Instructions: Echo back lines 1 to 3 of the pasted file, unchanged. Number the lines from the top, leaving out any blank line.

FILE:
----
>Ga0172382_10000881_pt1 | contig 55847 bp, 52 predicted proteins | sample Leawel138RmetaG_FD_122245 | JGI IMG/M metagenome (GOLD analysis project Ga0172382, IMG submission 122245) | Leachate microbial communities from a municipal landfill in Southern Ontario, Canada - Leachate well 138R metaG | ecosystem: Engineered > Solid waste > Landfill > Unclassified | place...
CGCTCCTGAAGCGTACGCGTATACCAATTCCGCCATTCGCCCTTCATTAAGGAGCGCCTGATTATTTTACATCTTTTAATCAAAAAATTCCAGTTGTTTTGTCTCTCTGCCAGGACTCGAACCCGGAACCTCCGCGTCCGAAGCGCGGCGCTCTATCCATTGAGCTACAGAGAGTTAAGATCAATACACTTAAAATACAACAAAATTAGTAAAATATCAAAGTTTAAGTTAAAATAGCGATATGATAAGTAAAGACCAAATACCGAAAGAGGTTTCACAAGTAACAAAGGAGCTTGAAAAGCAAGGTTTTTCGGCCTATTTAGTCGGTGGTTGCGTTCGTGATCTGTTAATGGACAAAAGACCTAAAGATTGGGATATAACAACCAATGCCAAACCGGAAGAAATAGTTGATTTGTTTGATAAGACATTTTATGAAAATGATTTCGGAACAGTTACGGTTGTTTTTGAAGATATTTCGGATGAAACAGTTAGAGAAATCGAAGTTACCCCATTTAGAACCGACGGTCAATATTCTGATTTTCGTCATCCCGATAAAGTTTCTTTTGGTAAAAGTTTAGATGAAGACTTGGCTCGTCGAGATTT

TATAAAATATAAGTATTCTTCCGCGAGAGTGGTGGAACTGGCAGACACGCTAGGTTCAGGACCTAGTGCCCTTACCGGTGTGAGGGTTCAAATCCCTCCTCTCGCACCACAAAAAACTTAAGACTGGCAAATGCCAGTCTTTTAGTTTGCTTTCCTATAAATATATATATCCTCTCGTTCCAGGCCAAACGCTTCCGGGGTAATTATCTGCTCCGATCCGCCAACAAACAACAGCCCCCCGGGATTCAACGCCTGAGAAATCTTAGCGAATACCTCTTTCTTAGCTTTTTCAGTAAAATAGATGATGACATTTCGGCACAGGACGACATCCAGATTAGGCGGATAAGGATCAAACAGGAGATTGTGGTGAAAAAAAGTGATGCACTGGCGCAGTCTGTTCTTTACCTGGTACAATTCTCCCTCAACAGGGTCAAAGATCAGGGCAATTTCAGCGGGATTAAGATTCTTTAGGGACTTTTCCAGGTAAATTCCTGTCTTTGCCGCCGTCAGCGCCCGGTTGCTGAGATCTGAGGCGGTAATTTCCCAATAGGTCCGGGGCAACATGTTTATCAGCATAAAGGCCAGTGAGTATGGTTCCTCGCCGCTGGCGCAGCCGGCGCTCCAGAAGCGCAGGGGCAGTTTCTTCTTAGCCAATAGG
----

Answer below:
>Ga0172382_10000881_pt1 | contig 55847 bp, 52 predicted proteins | sample Leawel138RmetaG_FD_122245 | JGI IMG/M metagenome (GOLD analysis project Ga0172382, IMG submission 122245) | Leachate microbial communities from a municipal landfill in Southern Ontario, Canada - Leachate well 138R metaG | ecosystem: Engineered > Solid waste > Landfill > Unclassified | place...
CGCTCCTGAAGCGTACGCGTATACCAATTCCGCCATTCGCCCTTCATTAAGGAGCGCCTGATTATTTTACATCTTTTAATCAAAAAATTCCAGTTGTTTTGTCTCTCTGCCAGGACTCGAACCCGGAACCTCCGCGTCCGAAGCGCGGCGCTCTATCCATTGAGCTACAGAGAGTTAAGATCAATACACTTAAAATACAACAAAATTAGTAAAATATCAAAGTTTAAGTTAAAATAGCGATATGATAAGTAAAGACCAAATACCGAAAGAGGTTTCACAAGTAACAAAGGAGCTTGAAAAGCAAGGTTTTTCGGCCTATTTAGTCGGTGGTTGCGTTCGTGATCTGTTAATGGACAAAAGACCTAAAGATTGGGATATAACAACCAATGCCAAACCGGAAGAAATAGTTGATTTGTTTGATAAGACATTTTATGAAAATGATTTCGGAACAGTTACGGTTGTTTTTGAAGATATTTCGGATGAAACAGTTAGAGAAATCGAAGTTACCCCATTTAGAACCGACGGTCAATATTCTGATTTTCGTCATCCCGATAAAGTTTCTTTTGGTAAAAGTTTAGATGAAGACTTGGCTCGTCGAGATTT

TATAAAATATAAGTATTCTTCCGCGAGAGTGGTGGAACTGGCAGACACGCTAGGTTCAGGACCTAGTGCCCTTACCGGTGTGAGGGTTCAAATCCCTCCTCTCGCACCACAAAAAACTTAAGACTGGCAAATGCCAGTCTTTTAGTTTGCTTTCCTATAAATATATATATCCTCTCGTTCCAGGCCAAACGCTTCCGGGGTAATTATCTGCTCCGATCCGCCAACAAACAACAGCCCCCCGGGATTCAACGCCTGAGAAATCTTAGCGAATACCTCTTTCTTAGCTTTTTCAGTAAAATAGATGATGACATTTCGGCACAGGACGACATCCAGATTAGGCGGATAAGGATCAAACAGGAGATTGTGGTGAAAAAAAGTGATGCACTGGCGCAGTCTGTTCTTTACCTGGTACAATTCTCCCTCAACAGGGTCAAAGATCAGGGCAATTTCAGCGGGATTAAGATTCTTTAGGGACTTTTCCAGGTAAATTCCTGTCTTTGCCGCCGTCAGCGCCCGGTTGCTGAGATCTGAGGCGGTAATTTCCCAATAGGTCCGGGGCAACATGTTTATCAGCATAAAGGCCAGTGAGTATGGTTCCTCGCCGCTGGCGCAGCCGGCGCTCCAGAAGCGCAGGGGCAGTTTCTTCTTAGCCAATAGG